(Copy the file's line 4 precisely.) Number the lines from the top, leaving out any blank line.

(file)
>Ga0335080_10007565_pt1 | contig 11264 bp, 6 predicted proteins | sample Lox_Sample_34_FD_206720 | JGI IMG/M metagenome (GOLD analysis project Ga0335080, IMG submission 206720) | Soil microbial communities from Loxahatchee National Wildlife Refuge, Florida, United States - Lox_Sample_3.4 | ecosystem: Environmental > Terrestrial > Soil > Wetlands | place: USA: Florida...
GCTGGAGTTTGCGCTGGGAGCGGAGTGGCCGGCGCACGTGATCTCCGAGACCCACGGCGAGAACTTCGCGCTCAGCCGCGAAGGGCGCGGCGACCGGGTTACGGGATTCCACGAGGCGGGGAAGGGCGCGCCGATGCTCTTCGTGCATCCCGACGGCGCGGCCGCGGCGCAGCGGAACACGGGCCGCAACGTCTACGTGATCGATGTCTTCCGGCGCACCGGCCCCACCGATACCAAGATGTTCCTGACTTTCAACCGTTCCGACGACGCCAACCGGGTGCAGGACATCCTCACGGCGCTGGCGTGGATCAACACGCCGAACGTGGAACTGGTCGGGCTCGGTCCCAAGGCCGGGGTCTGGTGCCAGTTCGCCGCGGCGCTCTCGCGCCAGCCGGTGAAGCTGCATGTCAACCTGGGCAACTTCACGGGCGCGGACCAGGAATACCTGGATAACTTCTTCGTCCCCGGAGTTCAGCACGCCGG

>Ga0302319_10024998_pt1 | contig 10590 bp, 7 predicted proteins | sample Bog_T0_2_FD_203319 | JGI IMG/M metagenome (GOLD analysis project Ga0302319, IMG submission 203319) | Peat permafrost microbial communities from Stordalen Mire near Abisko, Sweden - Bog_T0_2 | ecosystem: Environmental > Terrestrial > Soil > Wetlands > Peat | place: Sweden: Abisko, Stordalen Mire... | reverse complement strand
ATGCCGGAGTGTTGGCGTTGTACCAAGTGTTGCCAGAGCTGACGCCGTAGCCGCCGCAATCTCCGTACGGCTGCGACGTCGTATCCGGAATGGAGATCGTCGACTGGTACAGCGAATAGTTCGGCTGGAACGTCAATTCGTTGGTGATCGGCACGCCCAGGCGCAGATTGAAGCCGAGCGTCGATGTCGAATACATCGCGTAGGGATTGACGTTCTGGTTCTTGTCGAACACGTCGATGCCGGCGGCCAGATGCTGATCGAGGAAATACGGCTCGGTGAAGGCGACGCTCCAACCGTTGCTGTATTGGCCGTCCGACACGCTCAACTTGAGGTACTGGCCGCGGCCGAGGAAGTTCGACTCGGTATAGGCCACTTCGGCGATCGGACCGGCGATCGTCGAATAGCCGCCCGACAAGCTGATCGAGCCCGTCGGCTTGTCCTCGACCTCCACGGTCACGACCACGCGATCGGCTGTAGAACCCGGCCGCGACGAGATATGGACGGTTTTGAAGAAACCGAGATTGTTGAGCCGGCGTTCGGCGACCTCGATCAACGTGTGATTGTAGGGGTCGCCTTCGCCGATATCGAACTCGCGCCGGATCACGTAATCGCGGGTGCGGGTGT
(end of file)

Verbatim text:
ATGCCGGAGTGTTGGCGTTGTACCAAGTGTTGCCAGAGCTGACGCCGTAGCCGCCGCAATCTCCGTACGGCTGCGACGTCGTATCCGGAATGGAGATCGTCGACTGGTACAGCGAATAGTTCGGCTGGAACGTCAATTCGTTGGTGATCGGCACGCCCAGGCGCAGATTGAAGCCGAGCGTCGATGTCGAATACATCGCGTAGGGATTGACGTTCTGGTTCTTGTCGAACACGTCGATGCCGGCGGCCAGATGCTGATCGAGGAAATACGGCTCGGTGAAGGCGACGCTCCAACCGTTGCTGTATTGGCCGTCCGACACGCTCAACTTGAGGTACTGGCCGCGGCCGAGGAAGTTCGACTCGGTATAGGCCACTTCGGCGATCGGACCGGCGATCGTCGAATAGCCGCCCGACAAGCTGATCGAGCCCGTCGGCTTGTCCTCGACCTCCACGGTCACGACCACGCGATCGGCTGTAGAACCCGGCCGCGACGAGATATGGACGGTTTTGAAGAAACCGAGATTGTTGAGCCGGCGTTCGGCGACCTCGATCAACGTGTGATTGTAGGGGTCGCCTTCGCCGATATCGAACTCGCGCCGGATCACGTAATCGCGGGTGCGGGTGT